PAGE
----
According to data compiled by the Phoenix Foundation and released in its latest Vital Signs report, vacancy rates for housing in Grand Forks were increasing, prior to the flood of 2018. Under study right now from the regional district, that availability of housing has likely remained stagnant or fell since.
Vital Signs, a study done every five years by the granting organization, surveys residents of the Boundary on their concerns, priorities and impressions of livability in the region. Out of the approximately 12,000 people who live between Christina Lake and Carmi, just under 500 filled out the survey, or around four per cent.
“It’s a snapshot of our Boundary region, to gauge the health of a number of sectors,” said Phoenix Foundation president Gary Smith.
Boundary students are getting more face time with teachers, thanks to smaller than average class sizes, high school students are graduating at or higher than the rate of their provincial peers, but after Grade 12 are finding it challenging to pursue further education locally. The youth exodus marks a pinch in the hour-glass shaped graph that represents the ages of of the Boundary’s population. There is a significant drop off through the mid-20s.
Understanding the data, Vital Signs 2019 prescribes promoting “conversation between local employers and schools to create recruitment and training opportunities.” Nearly 200 survey respondents, or 39 per cent, noted that “limited course offerings” locally were perceived to be a barrier to additional training or education for residents. Workers in the Boundary with a background in trades outnumber, per capita, the workforce through the rest of B.C. and Canada at large.
This past winter, lunch at the Anglican Church was drawing several dozen people per day. In 2019, the Boundary Community Food Bank saw a record number of clients – from children through single adults and seniors. More than one third of the Vital Signs survey respondents indicated that they “disagree or strongly disagree” that the cost of feeding themselves or their family was reasonable.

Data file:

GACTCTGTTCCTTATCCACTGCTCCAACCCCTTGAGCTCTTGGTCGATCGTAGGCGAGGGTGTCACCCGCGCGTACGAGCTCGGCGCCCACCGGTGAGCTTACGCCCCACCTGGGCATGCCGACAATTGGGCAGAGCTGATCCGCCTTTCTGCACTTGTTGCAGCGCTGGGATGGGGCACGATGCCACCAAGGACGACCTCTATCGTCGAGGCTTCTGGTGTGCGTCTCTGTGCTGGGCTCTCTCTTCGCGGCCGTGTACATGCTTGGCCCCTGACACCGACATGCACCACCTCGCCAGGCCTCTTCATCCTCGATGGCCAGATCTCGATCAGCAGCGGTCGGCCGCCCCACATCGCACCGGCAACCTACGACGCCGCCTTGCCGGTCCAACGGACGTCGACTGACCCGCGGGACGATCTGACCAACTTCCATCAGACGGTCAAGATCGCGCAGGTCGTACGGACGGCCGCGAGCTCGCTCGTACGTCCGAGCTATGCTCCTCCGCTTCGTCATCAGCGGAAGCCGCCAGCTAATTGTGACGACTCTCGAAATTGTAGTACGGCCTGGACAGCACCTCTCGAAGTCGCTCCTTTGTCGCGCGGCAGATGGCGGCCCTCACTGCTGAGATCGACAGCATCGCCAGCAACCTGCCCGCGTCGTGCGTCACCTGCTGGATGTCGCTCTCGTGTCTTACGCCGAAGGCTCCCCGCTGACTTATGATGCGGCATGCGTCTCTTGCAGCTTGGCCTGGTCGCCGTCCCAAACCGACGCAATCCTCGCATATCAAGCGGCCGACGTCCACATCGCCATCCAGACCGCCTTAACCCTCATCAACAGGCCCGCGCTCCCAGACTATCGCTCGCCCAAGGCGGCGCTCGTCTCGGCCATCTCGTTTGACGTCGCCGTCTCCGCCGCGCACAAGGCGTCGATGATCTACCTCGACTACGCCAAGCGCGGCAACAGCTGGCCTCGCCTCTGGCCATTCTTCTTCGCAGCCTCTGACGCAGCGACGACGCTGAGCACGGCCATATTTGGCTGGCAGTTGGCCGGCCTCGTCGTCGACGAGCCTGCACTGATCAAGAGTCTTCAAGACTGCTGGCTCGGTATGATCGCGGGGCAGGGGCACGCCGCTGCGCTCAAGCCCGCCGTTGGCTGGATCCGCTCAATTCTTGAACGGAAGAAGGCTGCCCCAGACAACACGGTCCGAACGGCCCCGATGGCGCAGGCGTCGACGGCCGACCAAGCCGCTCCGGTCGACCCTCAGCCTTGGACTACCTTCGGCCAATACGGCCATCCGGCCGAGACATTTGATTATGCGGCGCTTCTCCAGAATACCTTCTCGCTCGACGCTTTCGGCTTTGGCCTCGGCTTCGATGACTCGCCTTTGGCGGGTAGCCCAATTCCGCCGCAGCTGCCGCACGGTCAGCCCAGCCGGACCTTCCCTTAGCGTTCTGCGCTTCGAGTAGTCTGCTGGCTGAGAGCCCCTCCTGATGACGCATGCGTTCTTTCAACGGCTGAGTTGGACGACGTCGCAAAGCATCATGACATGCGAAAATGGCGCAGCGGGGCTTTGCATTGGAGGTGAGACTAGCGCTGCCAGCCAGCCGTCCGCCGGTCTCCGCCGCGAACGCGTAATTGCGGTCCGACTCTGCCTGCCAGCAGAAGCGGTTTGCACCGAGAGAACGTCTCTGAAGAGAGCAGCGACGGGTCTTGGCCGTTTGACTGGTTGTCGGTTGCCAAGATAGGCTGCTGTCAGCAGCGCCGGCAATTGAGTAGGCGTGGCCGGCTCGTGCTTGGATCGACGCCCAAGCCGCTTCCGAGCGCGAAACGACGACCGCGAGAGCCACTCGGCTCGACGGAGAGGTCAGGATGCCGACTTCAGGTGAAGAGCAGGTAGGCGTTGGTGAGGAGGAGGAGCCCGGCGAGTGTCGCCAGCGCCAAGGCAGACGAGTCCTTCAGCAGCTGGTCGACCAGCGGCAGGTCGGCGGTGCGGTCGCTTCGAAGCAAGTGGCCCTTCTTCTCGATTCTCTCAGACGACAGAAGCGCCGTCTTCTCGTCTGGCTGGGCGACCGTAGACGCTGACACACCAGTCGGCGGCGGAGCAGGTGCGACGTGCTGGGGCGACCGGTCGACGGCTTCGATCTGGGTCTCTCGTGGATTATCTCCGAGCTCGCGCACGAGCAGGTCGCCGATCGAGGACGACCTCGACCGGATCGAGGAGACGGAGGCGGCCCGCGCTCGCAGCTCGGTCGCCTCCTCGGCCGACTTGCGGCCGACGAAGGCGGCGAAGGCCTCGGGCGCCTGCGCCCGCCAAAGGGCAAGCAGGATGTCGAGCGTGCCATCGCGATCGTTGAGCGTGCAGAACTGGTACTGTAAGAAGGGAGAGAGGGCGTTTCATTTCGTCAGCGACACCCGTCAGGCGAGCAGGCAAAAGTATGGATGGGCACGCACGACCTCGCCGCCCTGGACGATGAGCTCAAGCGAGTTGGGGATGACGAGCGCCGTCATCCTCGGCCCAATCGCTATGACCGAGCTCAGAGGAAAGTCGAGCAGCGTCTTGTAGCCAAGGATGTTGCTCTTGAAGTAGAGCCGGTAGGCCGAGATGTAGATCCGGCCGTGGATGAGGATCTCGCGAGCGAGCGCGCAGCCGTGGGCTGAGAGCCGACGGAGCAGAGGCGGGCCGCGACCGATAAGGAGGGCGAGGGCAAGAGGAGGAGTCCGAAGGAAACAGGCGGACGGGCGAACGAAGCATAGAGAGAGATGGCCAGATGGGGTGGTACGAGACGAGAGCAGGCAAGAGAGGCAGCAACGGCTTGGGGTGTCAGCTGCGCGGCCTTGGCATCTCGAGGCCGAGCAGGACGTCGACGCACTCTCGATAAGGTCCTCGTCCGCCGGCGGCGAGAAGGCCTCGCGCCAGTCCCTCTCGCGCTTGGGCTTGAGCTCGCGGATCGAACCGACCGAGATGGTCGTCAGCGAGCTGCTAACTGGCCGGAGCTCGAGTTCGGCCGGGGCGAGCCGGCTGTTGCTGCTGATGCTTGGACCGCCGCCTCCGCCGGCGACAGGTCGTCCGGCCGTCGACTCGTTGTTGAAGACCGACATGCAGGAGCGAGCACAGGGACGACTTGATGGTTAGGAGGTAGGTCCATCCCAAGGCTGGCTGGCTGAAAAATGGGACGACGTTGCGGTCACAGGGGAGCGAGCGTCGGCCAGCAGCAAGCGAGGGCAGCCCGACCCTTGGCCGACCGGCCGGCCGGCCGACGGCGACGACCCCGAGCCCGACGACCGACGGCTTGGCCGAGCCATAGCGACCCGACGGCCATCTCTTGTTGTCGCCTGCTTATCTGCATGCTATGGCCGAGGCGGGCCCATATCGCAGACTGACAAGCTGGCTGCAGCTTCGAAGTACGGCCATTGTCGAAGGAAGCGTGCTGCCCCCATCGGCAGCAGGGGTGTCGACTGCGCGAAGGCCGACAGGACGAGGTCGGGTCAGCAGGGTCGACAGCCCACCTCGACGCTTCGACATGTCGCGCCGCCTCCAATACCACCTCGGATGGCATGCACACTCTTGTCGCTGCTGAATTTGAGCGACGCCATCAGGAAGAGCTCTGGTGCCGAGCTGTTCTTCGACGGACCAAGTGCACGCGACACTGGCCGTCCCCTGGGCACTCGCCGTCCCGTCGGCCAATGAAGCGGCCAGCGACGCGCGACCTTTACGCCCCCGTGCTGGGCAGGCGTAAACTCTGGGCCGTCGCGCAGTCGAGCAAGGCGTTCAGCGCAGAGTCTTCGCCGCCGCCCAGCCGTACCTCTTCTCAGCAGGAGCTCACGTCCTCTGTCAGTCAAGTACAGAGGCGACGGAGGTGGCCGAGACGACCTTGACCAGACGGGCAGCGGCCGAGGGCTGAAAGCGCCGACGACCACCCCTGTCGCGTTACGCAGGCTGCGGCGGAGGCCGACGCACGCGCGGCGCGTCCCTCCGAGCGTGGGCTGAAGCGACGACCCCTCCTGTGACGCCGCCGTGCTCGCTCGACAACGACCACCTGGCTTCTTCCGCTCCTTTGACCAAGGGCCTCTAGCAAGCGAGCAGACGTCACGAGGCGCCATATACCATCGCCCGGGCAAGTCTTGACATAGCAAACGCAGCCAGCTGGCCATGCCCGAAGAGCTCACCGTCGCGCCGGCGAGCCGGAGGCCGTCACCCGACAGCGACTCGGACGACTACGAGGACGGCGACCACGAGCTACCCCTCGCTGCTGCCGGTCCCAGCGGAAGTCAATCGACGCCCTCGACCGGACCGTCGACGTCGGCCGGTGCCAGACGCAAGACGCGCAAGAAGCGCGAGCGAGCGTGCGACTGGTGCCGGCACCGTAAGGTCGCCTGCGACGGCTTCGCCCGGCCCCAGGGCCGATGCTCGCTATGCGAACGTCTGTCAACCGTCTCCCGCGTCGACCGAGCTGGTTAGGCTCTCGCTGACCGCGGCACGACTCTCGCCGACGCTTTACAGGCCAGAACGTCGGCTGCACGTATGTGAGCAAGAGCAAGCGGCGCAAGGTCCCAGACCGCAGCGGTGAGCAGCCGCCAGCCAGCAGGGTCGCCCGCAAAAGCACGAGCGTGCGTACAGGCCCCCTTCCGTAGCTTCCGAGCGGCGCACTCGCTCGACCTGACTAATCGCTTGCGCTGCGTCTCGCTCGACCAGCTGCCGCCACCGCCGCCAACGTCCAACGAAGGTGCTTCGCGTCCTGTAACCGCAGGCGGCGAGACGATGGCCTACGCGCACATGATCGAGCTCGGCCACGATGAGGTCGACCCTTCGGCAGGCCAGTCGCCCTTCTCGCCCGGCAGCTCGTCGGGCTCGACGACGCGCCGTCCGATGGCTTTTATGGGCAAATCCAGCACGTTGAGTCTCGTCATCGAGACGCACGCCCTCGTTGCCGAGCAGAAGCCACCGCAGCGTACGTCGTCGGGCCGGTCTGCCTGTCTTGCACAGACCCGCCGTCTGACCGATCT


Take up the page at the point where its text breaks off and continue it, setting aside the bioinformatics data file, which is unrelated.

To feed the need, the Boundary, renowned for its growing capacities, forges on producing fresh food, locally.
Survey respondents also indicated that they would like to see the region double down on local sustainability, before resorting to trucking in food from elsewhere.
“These are things that we’d like to see,” said Smith of the actions prescribed to address the feedback on each of the nine key categories evaluated. “As we work towards a poverty reduction strategy [undertaken by the Regional District of Kootenay Boundary], we can get everybody around the table from every single sector that’s available out there. And then people can take ownership of the issues that they can competently address.”
Vital Signs also serves as a directional tool for organizations applying for capital grants from the Phoenix Foundation. This year, there is nearly $81,000 available from the Phoenix Foundation, along with another pot of money the organization is managing for the Grand Forks Credit Union (GFCU).
The GFCU money is earmarked for projects that address community economic development, financial literacy and sustainable economics, reducing environmental impact and finally agriculture and local food sector development.
Grant committee chair Ted Invictus said that the number of people impacted by an organization’s project plays a key role in determining its viability for a grant. Likewise, applicants who can demonstrate the financial capacity to fund a project on their own (the Phoenix Foundation reimburses upon completion) are also prioritized.
Organizations looking to apply for funding are encouraged to submit a letter of interest as soon as possible. The deadline for letters is March 31. Submission forms and grant application information can be found at www.phoenix-foundation.ca.